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Will Niger Delta amnesty work?
Nigerian President Umaru Yar’Adua has laid out the details of a 60-day amnesty programme for militants and criminals in the Niger Delta. Under the deal, all gunmen who lay down their weapons during a 60-day period ending in October will be immune from prosecution. The offer extends to those currently being prosecuted for militant-related activities, meaning Henry Okah – the suspected leader of the Movement for the Emancipation of the Niger Delta (MEND) – could also walk free if he agrees to renounce the notion of armed struggle.
Several factional leaders – including Ateke Tom, Farah Dagogo, Soboma George and Boyloaf – have said they accept the idea of amnesty in principle but want talks with President Yar’Adua to hammer out the details.
Advocates say such an amnesty would meet one of the key demands of militant groups and is the only way to bring an end to instability which costs Nigeria billions of dollars in lost oil revenues each year, prevents the development of the very communities the militants claim to represent and causes world energy prices to rise further, which ultimately falls back on the Nigerian consumer.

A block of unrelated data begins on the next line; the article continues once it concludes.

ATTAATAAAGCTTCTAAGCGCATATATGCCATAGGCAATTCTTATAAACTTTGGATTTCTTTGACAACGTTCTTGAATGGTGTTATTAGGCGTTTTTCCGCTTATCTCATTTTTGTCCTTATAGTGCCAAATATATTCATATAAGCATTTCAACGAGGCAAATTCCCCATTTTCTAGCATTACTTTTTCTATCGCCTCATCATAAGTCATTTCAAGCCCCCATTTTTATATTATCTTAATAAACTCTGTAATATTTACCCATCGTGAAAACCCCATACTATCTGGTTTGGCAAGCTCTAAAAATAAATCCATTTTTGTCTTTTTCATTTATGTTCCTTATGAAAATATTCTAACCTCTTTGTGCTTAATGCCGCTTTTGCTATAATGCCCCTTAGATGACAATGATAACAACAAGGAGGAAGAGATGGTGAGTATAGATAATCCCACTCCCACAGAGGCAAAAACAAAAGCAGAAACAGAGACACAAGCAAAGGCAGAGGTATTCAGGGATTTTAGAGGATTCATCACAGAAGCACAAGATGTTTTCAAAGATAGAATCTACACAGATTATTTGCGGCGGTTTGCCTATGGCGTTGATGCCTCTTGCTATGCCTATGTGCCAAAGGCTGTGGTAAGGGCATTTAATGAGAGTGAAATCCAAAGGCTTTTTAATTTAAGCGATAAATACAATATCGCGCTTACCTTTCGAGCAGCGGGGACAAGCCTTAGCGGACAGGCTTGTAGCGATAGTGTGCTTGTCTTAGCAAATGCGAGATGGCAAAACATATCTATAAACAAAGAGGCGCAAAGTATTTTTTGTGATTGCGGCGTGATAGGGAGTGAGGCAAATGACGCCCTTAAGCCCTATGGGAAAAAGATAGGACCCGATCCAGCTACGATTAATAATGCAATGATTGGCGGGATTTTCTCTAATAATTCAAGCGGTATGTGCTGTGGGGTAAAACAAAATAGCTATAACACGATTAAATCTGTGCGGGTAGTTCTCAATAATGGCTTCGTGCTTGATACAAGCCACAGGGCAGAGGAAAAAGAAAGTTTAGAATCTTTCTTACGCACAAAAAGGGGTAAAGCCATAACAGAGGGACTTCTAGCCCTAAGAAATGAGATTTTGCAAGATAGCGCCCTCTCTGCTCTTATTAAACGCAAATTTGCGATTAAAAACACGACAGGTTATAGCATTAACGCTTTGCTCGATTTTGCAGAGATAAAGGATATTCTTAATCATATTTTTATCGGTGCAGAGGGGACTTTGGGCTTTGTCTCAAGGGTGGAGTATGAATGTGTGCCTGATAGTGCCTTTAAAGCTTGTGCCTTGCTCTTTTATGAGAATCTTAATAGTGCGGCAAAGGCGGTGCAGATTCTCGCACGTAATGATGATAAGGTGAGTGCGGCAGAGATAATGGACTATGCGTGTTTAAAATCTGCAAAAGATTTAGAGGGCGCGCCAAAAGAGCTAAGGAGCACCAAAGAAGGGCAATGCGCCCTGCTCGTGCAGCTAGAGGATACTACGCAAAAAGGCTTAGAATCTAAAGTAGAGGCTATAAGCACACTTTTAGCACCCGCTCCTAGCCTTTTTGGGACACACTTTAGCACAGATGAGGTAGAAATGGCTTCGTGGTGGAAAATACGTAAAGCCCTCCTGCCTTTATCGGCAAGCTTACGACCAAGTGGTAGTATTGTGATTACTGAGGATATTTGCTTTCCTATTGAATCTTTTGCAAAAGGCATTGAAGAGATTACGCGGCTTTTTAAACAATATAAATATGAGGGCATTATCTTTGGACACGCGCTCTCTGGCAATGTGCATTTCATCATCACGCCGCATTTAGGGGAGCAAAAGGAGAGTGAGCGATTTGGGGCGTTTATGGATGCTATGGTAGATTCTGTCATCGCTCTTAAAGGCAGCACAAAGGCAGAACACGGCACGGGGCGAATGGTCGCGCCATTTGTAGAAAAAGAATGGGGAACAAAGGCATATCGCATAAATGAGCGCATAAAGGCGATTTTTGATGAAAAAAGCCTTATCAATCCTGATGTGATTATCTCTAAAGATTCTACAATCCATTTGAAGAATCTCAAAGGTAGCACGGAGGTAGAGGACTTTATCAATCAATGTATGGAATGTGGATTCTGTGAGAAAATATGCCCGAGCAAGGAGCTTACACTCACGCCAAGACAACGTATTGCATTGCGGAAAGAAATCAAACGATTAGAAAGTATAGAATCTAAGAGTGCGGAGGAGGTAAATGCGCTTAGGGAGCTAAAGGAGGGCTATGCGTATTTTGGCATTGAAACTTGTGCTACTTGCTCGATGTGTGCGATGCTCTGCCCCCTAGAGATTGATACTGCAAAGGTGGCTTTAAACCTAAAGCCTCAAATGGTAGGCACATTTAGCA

Critics say amnesty simply provides a get-out-of-jail free card to those responsible for kidnappings, acts of sabotage and banditry and that the promises to re-educate and reintegrate them into civilian society would require years of investment. The government has said it will not offer a “buy back” programme – money for surrendered weapons – but does the scheme reward those who have taken up the armed struggle while leaving peaceful protesters with nothing?
It is not the first time amnesty has been offered to armed gangs in the Niger Delta. Yar’Adua’s predecessor Olusegun Obasanjo struck such an agreement in 2004 with militants including Mujahid Dokubo-Asari, whose Niger Delta People’s Volunteer Force turned over thousands of weapons in return for amnesty. But the deal later broke down when some factions accused others of profiting from disarmament at their expense, and Asari was later arrested and charged with treason.
Is Yar’Adua’s amnesty offer a serious attempt at resolving the crisis in the Niger Delta or will it suffer the same fate as the previous amnesty deal? Is it simply an attempt to win political currency for the ruling party in the Niger Delta ahead of elections in 2011? What happens after the amnesty? What hope is there that the resources and political will are there to ensure the longer-term development of the Niger Delta and prevent a resurgence of the cycle of the frustration, unemployment and violence that has characterised the region for so long?